1.1 Development of a meteorological model to evaluate significant events in the movement of the gypsy moth front in Wisconsin

Tuesday, 29 April 2008: 10:30 AM
Tangerine A (Wyndham Orlando Resort)
Katrina L. Frank, Univ. of Delaware, Newark, DE; and P. C. Tobin, H. Thistle, and L. Kalkstein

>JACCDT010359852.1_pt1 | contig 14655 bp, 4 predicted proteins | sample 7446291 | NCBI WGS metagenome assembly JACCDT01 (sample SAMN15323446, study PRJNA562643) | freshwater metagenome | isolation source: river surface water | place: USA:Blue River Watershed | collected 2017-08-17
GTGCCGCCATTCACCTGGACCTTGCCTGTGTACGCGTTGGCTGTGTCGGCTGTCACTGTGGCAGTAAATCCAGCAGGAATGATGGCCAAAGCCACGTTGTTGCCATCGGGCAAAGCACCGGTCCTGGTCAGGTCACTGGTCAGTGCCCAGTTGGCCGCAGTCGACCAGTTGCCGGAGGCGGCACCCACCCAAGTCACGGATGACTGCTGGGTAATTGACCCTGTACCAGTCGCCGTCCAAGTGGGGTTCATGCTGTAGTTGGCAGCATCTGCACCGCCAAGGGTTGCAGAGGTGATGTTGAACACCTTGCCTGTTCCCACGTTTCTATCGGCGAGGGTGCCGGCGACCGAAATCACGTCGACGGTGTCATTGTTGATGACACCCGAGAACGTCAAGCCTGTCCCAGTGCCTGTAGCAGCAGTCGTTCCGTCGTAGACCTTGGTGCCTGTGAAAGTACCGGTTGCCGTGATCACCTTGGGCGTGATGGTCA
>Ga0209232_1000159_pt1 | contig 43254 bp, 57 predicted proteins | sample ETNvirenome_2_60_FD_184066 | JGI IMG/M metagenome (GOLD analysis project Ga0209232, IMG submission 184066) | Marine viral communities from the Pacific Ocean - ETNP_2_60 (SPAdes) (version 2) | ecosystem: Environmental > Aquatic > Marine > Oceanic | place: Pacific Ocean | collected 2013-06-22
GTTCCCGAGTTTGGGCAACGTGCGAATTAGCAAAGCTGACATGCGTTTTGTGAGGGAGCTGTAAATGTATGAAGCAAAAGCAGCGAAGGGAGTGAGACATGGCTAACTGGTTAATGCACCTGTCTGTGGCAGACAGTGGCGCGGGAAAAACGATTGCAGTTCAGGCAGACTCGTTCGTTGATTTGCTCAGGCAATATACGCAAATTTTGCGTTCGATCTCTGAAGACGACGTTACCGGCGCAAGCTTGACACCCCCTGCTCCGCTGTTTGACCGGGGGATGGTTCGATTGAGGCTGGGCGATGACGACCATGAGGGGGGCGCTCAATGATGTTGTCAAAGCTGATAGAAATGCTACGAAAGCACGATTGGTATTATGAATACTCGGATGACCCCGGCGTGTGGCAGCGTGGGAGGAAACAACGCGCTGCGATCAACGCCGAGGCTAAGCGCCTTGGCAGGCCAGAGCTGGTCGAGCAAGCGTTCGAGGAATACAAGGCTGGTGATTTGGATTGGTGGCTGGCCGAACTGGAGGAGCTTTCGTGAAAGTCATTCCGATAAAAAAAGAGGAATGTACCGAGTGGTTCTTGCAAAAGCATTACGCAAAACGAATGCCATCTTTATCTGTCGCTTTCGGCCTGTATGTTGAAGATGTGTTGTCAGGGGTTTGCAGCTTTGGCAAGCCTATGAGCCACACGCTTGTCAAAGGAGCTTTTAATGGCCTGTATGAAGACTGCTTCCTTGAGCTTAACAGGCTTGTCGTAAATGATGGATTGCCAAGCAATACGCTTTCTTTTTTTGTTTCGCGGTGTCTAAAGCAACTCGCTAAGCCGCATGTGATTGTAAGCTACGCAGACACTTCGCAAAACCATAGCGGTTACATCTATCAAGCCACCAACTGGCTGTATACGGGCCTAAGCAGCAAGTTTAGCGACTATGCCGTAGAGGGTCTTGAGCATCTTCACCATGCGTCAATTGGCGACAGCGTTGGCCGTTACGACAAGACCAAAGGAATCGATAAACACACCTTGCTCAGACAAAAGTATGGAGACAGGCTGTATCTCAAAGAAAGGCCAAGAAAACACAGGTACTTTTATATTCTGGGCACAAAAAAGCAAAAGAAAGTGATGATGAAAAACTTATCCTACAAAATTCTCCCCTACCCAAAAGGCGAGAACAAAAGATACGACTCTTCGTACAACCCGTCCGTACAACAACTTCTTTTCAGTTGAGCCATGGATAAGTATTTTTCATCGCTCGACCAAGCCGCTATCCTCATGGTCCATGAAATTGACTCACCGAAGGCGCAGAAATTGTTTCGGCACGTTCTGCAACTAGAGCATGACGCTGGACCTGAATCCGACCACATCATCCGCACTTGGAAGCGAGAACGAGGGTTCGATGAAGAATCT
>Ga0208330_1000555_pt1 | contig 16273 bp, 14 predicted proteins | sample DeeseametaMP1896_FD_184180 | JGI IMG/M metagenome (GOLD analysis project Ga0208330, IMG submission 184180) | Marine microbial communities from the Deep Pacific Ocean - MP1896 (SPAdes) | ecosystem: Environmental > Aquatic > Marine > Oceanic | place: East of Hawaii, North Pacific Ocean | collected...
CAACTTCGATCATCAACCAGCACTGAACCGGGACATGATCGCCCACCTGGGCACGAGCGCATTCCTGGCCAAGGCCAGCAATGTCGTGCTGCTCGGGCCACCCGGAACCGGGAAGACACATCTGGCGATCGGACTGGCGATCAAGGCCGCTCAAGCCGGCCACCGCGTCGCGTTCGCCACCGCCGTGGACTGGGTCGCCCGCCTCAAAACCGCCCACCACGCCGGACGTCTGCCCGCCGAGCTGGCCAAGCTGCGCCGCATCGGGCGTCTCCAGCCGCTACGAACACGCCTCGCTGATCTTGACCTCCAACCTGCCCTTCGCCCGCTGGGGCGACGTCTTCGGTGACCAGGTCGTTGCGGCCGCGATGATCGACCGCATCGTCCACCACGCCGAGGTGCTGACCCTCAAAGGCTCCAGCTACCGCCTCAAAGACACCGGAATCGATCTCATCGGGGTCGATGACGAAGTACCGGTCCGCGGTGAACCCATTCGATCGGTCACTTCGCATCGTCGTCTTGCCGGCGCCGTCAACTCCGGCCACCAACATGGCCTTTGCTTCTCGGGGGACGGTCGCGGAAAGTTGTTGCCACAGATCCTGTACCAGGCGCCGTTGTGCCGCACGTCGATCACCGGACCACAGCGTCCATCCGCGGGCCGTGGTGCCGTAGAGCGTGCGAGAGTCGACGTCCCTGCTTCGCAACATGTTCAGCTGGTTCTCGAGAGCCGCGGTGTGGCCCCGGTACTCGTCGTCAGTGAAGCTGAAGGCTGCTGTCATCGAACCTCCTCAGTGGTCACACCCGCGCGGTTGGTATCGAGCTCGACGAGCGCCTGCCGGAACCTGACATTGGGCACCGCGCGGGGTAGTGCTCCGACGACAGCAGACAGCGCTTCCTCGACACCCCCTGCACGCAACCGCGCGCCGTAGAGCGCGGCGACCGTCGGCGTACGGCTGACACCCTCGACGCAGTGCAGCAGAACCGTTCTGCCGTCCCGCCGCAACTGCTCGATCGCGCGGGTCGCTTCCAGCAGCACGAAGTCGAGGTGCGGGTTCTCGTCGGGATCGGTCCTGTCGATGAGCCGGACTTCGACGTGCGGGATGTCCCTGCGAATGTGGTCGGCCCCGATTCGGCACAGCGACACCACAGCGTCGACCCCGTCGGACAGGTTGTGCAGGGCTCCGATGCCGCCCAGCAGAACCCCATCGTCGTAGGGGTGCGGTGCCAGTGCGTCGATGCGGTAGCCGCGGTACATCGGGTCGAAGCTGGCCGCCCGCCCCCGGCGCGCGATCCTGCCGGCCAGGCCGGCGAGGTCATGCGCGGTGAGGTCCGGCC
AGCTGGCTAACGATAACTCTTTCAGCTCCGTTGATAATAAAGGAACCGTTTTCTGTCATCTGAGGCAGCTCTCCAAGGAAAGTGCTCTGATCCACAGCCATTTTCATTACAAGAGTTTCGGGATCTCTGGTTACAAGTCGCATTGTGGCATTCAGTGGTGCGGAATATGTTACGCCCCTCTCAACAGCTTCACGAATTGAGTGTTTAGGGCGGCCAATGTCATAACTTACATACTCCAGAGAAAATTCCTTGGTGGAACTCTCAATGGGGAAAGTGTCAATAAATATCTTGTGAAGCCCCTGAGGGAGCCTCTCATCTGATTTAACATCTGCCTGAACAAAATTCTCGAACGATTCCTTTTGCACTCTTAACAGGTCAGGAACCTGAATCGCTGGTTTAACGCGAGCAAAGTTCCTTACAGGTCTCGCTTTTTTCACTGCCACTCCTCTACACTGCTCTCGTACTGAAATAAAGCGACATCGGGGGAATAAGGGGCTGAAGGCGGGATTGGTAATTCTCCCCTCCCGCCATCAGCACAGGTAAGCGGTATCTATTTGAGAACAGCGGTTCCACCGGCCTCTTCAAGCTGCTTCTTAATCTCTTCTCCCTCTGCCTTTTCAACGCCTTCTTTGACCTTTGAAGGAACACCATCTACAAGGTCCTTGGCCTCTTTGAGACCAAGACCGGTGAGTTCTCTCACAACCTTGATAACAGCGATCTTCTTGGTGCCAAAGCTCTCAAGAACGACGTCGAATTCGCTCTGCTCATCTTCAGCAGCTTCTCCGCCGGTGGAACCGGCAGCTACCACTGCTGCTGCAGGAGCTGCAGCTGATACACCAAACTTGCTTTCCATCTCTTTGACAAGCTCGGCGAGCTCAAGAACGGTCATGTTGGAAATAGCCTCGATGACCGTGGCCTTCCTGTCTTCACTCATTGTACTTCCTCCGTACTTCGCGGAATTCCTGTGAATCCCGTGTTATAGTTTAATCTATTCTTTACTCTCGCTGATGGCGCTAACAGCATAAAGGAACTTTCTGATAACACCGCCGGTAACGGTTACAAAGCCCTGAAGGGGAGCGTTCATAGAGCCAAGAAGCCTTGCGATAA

The spread of the gypsy moth in Wisconsin is a problem that has been identified as major by the USDA/Forest Service. The mean rate of spread in Wisconsin since the gypsy moth was introduced in the mid-1990s has been approximately 10km/yr higher than that observed in other areas. This suggests that some phenomena specific to the region is affecting the spread of the population and resulting in ‘enhanced dispersal' in the area. This project will examine the dispersal from a meteorological standpoint that has not been previously investigated. This study explores the feasibility of using a conditional meteorological model to explain the observed changes in moth distribution patterns in Wisconsin in the period 1995–2006. The model incorporates wind speed and direction at ‘source' points near known gypsy moth populations in Michigan, wind speed and direction at ‘target' points in Wisconsin, and precipitation rates along trajectories in between the ‘source' and ‘target' points. The results are then compared to the observed gypsy moth population patterns to determine what meteorological conditions coincide with the ‘enhanced dispersal' events. It is envisioned that the model may later be used in other locations and would aid in the management of the gypsy moth population.
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